Balancing the Scales of Justice for Pro Se Homeowners


New Century’s Mere Gesture can’t Overcome that pesky Due Process

Posted by on Apr 12, 2012 in Foreclosure, General Public | 1 comment

CORRECTION:  Brown v Seaman, the Court found that since the Debtor had placed ad in the local and “national editions of the New York Times, and the national edition was sold in her Philadelphia, the Debtor had met their Constructive Notice requirements.  It is important to note that Seaman’s, unlike New Century, placed ads in SEVERAL newspapers. Not just one national and one local.

During the bankruptcy, the debtor had published notice of the bar date in the New York Times, the Wall Street Journal, the Florida Times-Union, the Houston Chronicle and the St. Louis Post Dispatch. The Court held that this means of notice publication satisfied the due process clause since it was “in national publications and in newspapers of general circulation in areas where [the debtor] did business. . . .” Id. at 728 n. 2.

My apologies if I confused anyone.

New Century is paying its attorneys $100 to $300k MONTHLY to fight borrowers who are filing late in their bankruptcy.  Seems that the Constructive Notice issue is heating up and as pesky as the Trust may think “due process” rights are, all controlling case law shows that New Century’s “mere gesture” is a weak, weak argument.

When New Century launched its Constructive Notice Campaign the attorneys advised New Century that a ONE day placement in ONE national newspaper and ONE local paper would suffice.  Well, we shall find out after April 25, 2012.  After reading about 50 cases on due process I am really challenged with how Judge Carey can even began to contemplate letting  New Century’s constructive notice program be considered anything more than a mere gesture.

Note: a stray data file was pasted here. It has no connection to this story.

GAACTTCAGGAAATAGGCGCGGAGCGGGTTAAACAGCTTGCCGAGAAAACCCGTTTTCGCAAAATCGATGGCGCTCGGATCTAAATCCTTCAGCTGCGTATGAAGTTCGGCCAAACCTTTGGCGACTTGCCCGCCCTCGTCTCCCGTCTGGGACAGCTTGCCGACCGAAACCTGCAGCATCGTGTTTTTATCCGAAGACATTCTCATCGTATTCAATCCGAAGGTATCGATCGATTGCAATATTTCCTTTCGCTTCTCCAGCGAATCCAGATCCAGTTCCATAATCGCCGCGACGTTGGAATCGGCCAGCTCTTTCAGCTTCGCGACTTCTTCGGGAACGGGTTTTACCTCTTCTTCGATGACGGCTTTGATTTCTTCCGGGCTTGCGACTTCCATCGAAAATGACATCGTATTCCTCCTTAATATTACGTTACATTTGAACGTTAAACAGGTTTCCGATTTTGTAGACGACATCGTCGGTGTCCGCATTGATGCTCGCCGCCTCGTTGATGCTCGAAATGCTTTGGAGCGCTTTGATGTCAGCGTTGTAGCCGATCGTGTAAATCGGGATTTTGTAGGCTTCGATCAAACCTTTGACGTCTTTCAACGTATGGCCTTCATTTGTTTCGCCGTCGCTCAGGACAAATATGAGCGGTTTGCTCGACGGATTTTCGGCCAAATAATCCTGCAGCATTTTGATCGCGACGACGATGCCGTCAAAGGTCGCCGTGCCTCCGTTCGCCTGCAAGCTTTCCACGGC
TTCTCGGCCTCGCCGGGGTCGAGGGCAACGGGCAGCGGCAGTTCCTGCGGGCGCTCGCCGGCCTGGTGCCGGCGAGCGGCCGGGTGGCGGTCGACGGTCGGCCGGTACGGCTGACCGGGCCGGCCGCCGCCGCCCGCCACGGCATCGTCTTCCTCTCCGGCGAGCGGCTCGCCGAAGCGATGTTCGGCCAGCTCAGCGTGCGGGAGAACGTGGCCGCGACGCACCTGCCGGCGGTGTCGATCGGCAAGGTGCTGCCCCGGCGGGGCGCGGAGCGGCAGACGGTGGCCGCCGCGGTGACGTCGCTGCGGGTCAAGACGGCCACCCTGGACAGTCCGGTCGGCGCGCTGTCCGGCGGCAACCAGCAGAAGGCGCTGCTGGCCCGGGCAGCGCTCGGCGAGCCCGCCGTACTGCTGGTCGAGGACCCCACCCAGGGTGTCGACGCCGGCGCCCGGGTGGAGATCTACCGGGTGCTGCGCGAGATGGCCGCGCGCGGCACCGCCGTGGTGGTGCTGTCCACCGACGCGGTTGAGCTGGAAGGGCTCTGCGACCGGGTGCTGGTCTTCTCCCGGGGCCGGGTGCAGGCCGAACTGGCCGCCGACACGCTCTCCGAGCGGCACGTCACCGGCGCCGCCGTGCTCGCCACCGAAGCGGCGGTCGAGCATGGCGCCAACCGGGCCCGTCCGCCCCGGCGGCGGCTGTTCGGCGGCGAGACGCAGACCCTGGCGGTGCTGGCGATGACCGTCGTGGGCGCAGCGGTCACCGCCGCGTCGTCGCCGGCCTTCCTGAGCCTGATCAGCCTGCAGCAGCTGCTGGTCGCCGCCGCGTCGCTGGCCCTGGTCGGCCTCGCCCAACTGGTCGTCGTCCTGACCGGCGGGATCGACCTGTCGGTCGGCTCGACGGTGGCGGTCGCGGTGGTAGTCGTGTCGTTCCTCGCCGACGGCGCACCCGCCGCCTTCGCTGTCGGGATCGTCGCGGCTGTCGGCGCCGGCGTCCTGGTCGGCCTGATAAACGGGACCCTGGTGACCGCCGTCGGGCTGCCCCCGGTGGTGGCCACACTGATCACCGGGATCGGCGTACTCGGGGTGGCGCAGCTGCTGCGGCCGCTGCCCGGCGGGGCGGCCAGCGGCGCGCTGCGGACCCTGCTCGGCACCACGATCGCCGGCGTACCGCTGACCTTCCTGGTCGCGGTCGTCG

Starting with the cases quoted by New Century’s attorneys in their motion to have their Constructive Notice program sanctioned by the Court, the Trust references several cases as controlling case law in regards to the notification of the Bar Date.  All of these cases are distinguishable as those debtors in the cited cases acted beyond a “mere gesture” investing in programs that truly were designed to notice potential claimants.

For example, in Vancouver Health, the debtors quote, “that [a] bankrupt’s estate’s resources are limited and the bankruptcy court must use discretion in balancing [the interests of all creditors] when deciding how much to spend on notification” – however in Vancouver Health the debtors embarked on $4.5 million dollar global campaign to notify users of the Dalkon Shield of its potential harm, and THEN spent an additional 4 million (limit was  5 million) for the Bar Date Notification  itself.  This is significantly more than the paltry $12,000 the New Century debtors spent on their Constructive Bar Date Notification.  The debtors generated over 100 BILLION in loans…and all they could afford was $12,000 for the program – but can afford $100 to $300 THOUSAND dollars PER month to attorneys to fight borrowers.  Ummm…..yeah… can’t believe this will fly with any Appellate Court in the Country!